Do political institutions moderate the influence of corruption on privately financed infrastructure projects? We argue that electoral competition incentivizes politicians to monitor bureaucratic corruption and focus on the public benefits of projects. Without such incentives, corruption is not monitored and the private benefits of bribes and favorable contract terms are responsible for increasing numbers of projects. Studying 116 countries between 1984 and 2012, we find that as public-sector corruption increases in democracies, no change in the number of projects is observed, while more projects emerge in non-democracies as corruption worsens.

Corruption, democracy, and privately financed Infrastructure

Anthony M. Bertelli
;
Valentina Mele;Eleanor Florence Woodhouse
2021

Abstract

Do political institutions moderate the influence of corruption on privately financed infrastructure projects? We argue that electoral competition incentivizes politicians to monitor bureaucratic corruption and focus on the public benefits of projects. Without such incentives, corruption is not monitored and the private benefits of bribes and favorable contract terms are responsible for increasing numbers of projects. Studying 116 countries between 1984 and 2012, we find that as public-sector corruption increases in democracies, no change in the number of projects is observed, while more projects emerge in non-democracies as corruption worsens.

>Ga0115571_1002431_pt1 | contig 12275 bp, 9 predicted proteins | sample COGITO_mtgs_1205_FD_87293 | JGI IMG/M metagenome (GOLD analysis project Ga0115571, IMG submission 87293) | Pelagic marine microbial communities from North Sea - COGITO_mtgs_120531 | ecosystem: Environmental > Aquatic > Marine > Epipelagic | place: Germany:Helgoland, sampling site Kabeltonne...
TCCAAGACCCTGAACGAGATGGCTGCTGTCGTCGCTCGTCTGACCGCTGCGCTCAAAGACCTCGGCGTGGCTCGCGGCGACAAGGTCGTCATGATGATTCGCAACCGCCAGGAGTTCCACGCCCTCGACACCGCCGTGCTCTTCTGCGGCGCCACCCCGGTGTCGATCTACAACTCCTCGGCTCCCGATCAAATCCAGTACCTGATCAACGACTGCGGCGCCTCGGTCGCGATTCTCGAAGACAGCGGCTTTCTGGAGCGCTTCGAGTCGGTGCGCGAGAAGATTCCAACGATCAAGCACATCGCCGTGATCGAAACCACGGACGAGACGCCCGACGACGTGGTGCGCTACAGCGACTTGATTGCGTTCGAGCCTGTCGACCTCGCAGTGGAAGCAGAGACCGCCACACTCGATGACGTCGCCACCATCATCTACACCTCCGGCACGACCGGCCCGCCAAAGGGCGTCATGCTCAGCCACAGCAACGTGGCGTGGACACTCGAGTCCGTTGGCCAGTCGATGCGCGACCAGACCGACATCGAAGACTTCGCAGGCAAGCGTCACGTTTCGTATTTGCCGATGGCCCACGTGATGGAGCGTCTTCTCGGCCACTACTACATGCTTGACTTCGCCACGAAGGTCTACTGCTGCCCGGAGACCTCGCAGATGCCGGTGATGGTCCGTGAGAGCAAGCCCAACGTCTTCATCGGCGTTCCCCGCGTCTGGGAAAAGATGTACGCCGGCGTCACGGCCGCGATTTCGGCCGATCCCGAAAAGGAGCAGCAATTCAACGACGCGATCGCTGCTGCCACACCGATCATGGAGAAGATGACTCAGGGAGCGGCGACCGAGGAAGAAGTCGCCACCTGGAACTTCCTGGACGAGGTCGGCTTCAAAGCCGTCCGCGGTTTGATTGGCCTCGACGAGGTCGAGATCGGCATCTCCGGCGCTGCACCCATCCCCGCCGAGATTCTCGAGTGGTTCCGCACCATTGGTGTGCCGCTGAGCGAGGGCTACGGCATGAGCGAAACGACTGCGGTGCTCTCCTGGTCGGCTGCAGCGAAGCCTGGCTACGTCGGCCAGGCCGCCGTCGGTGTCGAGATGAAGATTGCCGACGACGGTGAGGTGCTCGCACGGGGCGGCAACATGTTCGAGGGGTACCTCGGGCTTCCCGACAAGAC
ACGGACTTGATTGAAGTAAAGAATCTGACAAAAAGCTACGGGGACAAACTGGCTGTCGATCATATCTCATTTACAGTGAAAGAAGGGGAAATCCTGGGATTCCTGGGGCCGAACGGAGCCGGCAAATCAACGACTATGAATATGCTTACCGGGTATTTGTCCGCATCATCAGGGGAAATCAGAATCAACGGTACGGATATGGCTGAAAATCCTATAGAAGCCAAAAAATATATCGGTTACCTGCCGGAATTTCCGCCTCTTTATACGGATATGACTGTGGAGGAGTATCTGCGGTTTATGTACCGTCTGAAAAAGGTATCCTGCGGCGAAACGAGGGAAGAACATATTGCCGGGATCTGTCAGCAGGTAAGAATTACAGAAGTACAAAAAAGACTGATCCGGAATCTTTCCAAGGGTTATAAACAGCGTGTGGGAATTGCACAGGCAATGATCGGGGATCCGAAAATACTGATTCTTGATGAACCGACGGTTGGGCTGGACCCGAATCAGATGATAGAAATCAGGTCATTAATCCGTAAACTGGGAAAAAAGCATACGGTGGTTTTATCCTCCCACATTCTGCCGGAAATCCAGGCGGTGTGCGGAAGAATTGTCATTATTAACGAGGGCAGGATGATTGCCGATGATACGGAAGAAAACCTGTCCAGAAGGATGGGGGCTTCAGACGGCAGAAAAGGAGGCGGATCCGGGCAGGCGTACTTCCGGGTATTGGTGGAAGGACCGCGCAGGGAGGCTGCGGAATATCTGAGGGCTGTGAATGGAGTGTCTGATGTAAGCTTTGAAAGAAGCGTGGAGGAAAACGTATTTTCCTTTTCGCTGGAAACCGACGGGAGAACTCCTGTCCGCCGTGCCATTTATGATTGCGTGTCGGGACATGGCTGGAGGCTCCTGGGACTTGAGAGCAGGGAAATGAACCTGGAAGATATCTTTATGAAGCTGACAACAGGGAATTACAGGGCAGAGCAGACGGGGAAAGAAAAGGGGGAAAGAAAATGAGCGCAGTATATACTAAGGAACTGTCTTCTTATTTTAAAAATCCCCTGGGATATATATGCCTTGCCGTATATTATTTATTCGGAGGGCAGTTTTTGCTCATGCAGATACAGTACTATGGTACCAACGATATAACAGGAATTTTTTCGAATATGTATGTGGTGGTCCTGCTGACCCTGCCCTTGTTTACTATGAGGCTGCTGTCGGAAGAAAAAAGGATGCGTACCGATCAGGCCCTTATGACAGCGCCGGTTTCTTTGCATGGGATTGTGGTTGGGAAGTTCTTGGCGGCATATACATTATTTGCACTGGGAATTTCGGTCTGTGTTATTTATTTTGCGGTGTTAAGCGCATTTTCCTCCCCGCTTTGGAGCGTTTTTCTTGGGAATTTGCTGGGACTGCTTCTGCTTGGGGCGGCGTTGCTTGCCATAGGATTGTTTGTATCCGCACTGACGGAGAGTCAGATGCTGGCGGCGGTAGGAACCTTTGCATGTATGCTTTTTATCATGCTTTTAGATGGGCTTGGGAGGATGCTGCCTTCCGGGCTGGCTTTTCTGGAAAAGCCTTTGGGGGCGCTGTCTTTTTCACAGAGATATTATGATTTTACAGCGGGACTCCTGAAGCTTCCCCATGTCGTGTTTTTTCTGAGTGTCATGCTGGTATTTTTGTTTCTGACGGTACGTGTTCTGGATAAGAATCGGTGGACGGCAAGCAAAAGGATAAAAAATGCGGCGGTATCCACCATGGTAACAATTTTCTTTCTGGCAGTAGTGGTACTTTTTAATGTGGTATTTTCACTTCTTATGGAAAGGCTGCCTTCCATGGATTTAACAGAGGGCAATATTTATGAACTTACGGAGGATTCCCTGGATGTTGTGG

2020
Bertelli, Anthony M.; Mele, Valentina; Woodhouse, ELEANOR FLORENCE
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Utilizza questo identificativo per citare o creare un link a questo documento: http://hdl.handle.net/11565/4032458
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